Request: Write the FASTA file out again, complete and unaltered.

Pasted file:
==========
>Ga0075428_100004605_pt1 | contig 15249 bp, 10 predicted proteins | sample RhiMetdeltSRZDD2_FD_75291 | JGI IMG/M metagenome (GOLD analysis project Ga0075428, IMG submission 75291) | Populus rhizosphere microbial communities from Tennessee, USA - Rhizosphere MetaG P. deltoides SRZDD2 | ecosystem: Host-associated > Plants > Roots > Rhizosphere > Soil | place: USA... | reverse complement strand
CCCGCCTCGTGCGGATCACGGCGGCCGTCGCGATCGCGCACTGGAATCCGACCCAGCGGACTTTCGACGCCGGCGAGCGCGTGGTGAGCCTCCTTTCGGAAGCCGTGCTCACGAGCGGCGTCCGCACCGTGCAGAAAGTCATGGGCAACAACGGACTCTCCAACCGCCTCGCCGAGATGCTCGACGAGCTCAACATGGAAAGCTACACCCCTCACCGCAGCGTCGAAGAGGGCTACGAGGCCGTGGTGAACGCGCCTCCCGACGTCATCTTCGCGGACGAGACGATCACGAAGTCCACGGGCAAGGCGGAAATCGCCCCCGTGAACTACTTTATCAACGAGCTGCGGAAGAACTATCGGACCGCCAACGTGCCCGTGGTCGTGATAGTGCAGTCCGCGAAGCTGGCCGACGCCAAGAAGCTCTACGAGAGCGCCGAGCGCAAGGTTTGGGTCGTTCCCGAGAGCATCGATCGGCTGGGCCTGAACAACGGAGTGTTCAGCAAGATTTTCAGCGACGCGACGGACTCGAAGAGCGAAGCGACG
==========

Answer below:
>Ga0075428_100004605_pt1 | contig 15249 bp, 10 predicted proteins | sample RhiMetdeltSRZDD2_FD_75291 | JGI IMG/M metagenome (GOLD analysis project Ga0075428, IMG submission 75291) | Populus rhizosphere microbial communities from Tennessee, USA - Rhizosphere MetaG P. deltoides SRZDD2 | ecosystem: Host-associated > Plants > Roots > Rhizosphere > Soil | place: USA... | reverse complement strand
CCCGCCTCGTGCGGATCACGGCGGCCGTCGCGATCGCGCACTGGAATCCGACCCAGCGGACTTTCGACGCCGGCGAGCGCGTGGTGAGCCTCCTTTCGGAAGCCGTGCTCACGAGCGGCGTCCGCACCGTGCAGAAAGTCATGGGCAACAACGGACTCTCCAACCGCCTCGCCGAGATGCTCGACGAGCTCAACATGGAAAGCTACACCCCTCACCGCAGCGTCGAAGAGGGCTACGAGGCCGTGGTGAACGCGCCTCCCGACGTCATCTTCGCGGACGAGACGATCACGAAGTCCACGGGCAAGGCGGAAATCGCCCCCGTGAACTACTTTATCAACGAGCTGCGGAAGAACTATCGGACCGCCAACGTGCCCGTGGTCGTGATAGTGCAGTCCGCGAAGCTGGCCGACGCCAAGAAGCTCTACGAGAGCGCCGAGCGCAAGGTTTGGGTCGTTCCCGAGAGCATCGATCGGCTGGGCCTGAACAACGGAGTGTTCAGCAAGATTTTCAGCGACGCGACGGACTCGAAGAGCGAAGCGACG